Bauer Business Focus

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Mark Reichman | July 12, 2013

Published on July 10, 2013

Mark Reichman, director of research at Simmons & Company, stopped by Bauer Business Focus recently to discuss how the events from the tragedy in Quebec may affect rail transportation for crude oil.

On Bauer Business Focus — A conversation on pipeline versus rail transport for crude oil with Andrew Schneider, business reporter for KUHF 88.7 FM.

On July 6, 73 tanker cars derailed in a Canadian town, flattening dozens of buildings in Lac-Megantic’s historic downtown and leaving over 60 people dead or missing. As the investigation continues, the advantages of transporting crude via railroad are being debated.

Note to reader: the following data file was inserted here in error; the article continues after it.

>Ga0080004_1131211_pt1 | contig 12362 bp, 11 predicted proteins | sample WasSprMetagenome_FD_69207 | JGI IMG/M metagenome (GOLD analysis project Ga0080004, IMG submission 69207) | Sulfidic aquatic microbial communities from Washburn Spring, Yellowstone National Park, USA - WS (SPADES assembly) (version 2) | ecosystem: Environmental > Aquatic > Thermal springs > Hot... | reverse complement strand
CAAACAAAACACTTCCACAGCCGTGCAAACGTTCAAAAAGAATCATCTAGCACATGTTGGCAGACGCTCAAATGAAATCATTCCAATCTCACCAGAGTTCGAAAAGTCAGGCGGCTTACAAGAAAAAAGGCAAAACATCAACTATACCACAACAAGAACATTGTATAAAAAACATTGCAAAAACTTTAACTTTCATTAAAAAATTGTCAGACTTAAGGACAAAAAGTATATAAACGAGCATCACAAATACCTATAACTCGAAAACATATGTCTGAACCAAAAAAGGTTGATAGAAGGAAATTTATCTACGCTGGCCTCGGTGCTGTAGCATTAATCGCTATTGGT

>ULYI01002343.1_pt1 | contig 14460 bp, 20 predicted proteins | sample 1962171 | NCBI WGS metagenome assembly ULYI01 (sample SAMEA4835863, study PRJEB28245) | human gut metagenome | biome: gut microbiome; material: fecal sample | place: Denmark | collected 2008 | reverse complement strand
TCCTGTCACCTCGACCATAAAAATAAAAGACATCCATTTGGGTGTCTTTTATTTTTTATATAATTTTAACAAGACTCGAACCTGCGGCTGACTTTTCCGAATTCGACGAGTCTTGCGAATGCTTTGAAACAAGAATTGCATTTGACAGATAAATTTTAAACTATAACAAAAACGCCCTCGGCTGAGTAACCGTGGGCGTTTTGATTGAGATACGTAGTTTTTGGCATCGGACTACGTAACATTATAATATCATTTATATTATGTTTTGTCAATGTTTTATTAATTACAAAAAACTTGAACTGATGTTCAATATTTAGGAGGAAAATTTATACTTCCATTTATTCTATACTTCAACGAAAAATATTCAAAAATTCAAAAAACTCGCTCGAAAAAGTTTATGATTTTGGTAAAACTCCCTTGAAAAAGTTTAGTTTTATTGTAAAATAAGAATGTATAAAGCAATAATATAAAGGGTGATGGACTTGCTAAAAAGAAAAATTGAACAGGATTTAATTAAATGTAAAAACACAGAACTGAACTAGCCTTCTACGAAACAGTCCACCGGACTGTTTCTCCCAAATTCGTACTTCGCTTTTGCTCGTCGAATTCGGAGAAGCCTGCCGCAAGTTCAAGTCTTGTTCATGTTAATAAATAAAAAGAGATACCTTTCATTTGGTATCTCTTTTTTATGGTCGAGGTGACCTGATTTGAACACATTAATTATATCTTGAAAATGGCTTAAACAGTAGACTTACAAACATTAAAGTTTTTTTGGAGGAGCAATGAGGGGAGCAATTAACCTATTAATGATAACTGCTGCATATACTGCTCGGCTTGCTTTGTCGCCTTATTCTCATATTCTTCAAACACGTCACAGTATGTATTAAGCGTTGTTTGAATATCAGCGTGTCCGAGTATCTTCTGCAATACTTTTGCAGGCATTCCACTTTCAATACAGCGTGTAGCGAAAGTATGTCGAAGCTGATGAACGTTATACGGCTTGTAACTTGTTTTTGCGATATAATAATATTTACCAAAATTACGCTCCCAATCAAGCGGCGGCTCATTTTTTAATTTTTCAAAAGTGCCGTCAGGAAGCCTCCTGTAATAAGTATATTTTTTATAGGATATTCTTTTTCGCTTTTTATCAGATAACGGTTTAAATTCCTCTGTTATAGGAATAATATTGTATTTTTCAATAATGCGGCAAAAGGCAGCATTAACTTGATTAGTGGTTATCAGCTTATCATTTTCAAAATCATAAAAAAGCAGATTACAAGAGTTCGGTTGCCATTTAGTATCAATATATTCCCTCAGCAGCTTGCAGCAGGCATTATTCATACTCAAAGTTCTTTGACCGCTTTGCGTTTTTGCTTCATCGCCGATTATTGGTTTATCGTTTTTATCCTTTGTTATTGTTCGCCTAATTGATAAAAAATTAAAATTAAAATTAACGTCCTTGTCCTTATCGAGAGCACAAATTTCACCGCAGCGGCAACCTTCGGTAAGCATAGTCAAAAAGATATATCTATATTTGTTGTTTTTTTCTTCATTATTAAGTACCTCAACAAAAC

Mark Reichman, director of research at Simmons & Company, stopped by Bauer Business Focus recently to discuss how the events from the tragedy in Quebec may affect rail transportation for crude oil.

“I think the train accident has raised some questions in the public’s mind on the method of railroads transporting crude,” Reichman said. “Canadian crude oil supplies are dependent on rail movements, and if regulatory constraints develop, limiting rail movements, it could lead to logistical constraints for Canadian crude oils.”

While the outcome of this incident remains to be seen, the need to ship crude by rail is increasing, according to Reichman.

“I think both rail and pipelines have excellent safety records for transporting crude oil,” Reichman added. “The growth that we’ve seen in terms of volume shipped over rail is relatively new, and it remains to be seen how the railroads can adequately handle that volume.”

Click here to hear the full interview.

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